Pet Advice

by Kimberly Gauthier, Keep the Tail Wagging.

I’m a writer, a photographer, and a Fur Mom, which means most days you’ll find me stalking our pets with camera in hand.  We have three dogs and two cats that barely notice the camera, but it’s a different story when I take my Sony Alpha to the dog park.  The first time I went I made the worst mistake and almost lost my camera; since then, I’ve learned a few things that have made taking pictures at the dog park fun.

 

Arrive Early – When I want to take pictures at the dog park, I arrive between 9 and 10 in the morning; there are enough dogs at the park to get some great shots, but not so many that I worry about my camera’s safety.  Stop by your dog park several times during the day and week to see get to know the traffic and choose a time that will work for you and your camera.

 

Dress Appropriately– I live in the Pacific Northwest so rubber boots and quilted vests are a common outfit for most of the year.  It sucks to be distracted by thick mud puddles or worse, to trip into one, because you’re not wearing the right gear.  I use a cross body camera strap, because it’s easier on my neck and easier to maneuver quickly when a dog shows interest.

 

Bring a Friend– I arrive at the dog park with three adorable canines and if I’m going to take pictures, I invite friends along, because I can’t watch our dogs, watch for other dogs, and take pictures.  When you go to the dog park, you’re in a different world, a world were dogs completely forget recall unless someone has a treat, they have only one speed (really fast) and no brakes, and they seem to always be heading in the direction of your legs.  I’ve been taken out many times; my friends make sure it doesn’t happen when I have a camera in my hand.

 

Stand Tall – As I mentioned, I made the worst mistake the first time I went to the dog park, I got down on one knee and every dog in the area was immediately curious about me and my camera.  I was swarmed by 10 dogs and barely made it off the ground before canine body blows and wagging tails hit my legs.  If you want to capture a shot at a dog’s level, get down when the dogs are at a distance, use your zoom lens, and be fast about it.  I’ve learned to adjust my settings before walking through the park’s gate; there isn’t always time to adjust settings when a dog is running towards you.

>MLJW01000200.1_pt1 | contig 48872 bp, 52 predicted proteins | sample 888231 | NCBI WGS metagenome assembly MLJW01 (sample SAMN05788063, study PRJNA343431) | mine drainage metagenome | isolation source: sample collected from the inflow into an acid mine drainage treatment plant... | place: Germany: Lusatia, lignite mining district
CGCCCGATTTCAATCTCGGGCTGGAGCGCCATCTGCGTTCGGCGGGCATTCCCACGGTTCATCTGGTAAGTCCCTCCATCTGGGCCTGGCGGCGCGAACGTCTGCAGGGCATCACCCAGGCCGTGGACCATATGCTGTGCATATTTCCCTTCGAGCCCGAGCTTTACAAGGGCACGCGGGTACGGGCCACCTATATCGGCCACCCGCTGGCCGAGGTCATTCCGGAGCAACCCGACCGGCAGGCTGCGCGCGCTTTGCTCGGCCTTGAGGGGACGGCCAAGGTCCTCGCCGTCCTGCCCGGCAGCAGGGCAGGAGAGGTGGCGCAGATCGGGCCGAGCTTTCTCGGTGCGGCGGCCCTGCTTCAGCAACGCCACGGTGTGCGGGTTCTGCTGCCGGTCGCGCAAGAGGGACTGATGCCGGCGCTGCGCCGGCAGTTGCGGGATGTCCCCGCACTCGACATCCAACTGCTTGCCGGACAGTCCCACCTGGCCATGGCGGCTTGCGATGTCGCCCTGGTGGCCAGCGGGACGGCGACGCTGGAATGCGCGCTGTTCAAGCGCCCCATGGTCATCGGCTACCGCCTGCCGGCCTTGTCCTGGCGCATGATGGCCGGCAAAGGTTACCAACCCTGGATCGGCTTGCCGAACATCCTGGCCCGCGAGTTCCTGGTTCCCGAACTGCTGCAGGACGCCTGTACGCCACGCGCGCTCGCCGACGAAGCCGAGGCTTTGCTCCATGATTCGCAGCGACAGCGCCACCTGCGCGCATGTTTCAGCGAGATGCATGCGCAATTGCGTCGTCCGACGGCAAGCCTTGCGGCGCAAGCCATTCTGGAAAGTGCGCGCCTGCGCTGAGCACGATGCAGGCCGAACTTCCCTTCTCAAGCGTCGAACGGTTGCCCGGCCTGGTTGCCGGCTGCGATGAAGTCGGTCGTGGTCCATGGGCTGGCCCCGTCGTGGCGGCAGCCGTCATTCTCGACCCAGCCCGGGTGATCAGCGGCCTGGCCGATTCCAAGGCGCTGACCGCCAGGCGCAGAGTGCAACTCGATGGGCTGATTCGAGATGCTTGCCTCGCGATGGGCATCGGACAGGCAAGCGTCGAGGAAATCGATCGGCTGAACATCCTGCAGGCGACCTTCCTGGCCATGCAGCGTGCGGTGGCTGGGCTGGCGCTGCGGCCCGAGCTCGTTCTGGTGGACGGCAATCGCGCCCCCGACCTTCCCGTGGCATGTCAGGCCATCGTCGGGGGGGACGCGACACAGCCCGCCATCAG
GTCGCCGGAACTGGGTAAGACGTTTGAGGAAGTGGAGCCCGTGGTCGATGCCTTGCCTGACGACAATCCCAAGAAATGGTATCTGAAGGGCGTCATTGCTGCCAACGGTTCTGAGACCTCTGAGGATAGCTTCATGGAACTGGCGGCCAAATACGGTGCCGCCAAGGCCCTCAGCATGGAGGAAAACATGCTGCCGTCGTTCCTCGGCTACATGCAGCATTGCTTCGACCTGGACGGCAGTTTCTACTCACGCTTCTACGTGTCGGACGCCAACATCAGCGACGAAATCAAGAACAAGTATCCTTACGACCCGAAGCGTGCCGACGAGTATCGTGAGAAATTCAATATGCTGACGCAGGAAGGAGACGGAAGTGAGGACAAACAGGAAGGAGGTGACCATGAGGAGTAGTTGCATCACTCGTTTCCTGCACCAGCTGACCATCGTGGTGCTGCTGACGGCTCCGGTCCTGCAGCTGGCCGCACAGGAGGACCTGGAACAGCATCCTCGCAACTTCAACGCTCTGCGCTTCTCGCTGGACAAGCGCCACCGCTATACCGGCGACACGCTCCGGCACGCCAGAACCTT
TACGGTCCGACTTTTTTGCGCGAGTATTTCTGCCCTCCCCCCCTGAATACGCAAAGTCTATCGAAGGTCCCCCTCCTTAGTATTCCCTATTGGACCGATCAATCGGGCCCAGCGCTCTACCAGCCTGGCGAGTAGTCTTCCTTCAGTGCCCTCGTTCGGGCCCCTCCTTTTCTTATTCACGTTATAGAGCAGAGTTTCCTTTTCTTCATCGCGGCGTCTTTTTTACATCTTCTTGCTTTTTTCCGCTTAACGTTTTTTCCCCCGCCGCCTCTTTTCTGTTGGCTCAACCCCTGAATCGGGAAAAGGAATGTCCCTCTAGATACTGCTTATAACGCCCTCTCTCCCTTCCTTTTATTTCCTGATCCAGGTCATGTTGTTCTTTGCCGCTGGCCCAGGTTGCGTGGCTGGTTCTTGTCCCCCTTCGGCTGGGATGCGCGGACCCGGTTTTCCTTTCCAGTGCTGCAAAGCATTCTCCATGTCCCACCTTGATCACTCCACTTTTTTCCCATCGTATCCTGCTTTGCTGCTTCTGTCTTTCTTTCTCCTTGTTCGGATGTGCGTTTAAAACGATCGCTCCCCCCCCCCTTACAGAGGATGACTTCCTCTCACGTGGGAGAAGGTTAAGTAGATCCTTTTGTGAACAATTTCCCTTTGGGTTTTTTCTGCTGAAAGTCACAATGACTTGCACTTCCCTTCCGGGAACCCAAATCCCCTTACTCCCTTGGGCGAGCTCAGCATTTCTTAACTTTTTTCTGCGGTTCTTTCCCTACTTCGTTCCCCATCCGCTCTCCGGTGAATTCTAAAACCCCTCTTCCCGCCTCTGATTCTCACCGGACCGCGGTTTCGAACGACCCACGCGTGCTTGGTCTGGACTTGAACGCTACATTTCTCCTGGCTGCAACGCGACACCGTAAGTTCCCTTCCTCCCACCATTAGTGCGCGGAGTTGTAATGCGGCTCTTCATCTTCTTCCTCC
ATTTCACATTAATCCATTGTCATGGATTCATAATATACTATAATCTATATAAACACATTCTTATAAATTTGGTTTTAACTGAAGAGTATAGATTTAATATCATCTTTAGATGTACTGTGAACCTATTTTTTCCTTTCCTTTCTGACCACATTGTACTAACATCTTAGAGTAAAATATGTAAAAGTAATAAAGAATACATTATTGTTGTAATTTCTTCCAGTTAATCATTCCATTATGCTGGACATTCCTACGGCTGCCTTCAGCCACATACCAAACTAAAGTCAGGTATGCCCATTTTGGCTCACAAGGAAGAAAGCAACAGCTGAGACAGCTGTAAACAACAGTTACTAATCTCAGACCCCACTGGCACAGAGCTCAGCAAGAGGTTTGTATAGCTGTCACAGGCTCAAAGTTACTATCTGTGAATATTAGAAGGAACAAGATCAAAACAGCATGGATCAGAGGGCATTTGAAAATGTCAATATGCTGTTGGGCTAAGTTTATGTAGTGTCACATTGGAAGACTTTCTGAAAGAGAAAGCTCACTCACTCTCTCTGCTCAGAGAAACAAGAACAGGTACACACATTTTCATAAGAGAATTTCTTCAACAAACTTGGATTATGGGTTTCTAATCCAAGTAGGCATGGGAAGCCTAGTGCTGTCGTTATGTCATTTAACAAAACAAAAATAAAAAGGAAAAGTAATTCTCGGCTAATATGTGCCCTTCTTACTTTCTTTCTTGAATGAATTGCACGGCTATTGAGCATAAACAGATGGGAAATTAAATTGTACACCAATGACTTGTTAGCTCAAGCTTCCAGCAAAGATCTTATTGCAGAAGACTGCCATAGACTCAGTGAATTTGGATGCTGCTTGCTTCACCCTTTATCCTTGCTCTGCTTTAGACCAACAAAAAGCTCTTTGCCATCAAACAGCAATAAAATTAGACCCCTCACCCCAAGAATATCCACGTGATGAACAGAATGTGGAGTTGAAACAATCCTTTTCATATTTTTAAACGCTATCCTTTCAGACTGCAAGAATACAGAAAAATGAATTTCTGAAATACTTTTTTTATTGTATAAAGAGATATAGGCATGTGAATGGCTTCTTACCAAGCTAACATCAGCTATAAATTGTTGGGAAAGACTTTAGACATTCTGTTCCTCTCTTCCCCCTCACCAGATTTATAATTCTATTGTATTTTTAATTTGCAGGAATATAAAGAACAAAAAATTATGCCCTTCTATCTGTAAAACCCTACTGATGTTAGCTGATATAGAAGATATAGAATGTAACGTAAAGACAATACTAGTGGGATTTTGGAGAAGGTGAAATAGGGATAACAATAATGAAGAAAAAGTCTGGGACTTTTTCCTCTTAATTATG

Adjust Your Camera Settings First - This probably should have been the first tip.  If I'm planning to take my DSLR camera to the dog park, I adjust the camera settings so that I have one less thing to worry about when I get there.  Most days that I'm inspired to bring my camera are sunny, so I'm going to want to use a low ISO and because I'm shooting dogs in action, I go for a high shutter speed.  I prefer to allow my camera to select the appropriate White Balance and then I adjust when I'm editing my images.  If you aren't ready for Manual Mode, then I suggest that you select the Action Mode for your camera and work your way to manual.  Sometimes it's easier to start at a program mode until your both comfortable with your camera and environment.

I have a blast taking pictures.  It’s a great way to connect with local dog lovers, because everyone wants to know if these will be on Facebook.  It’s also turned into a great way to promote my business locally.  I’m not a professional photography, just a photography enthusiast, but I’ve learned something with each trip and I hope I’ve shared something that will make your next trip to the dog park fruitful.

 

Kimberly Gauthier | I'm building a community of dog lovers who want to connect with people like themselves, who believe dogs are family members who deserve the best we can offer; together we'll promote dog rescue and responsible breeding, making the lives of our dogs a better.  I’m the Editor in Chief of keepthetailwagging.com. You can also find me at Girl Power Hour as girlpowerhour.com,The Fur Mom.

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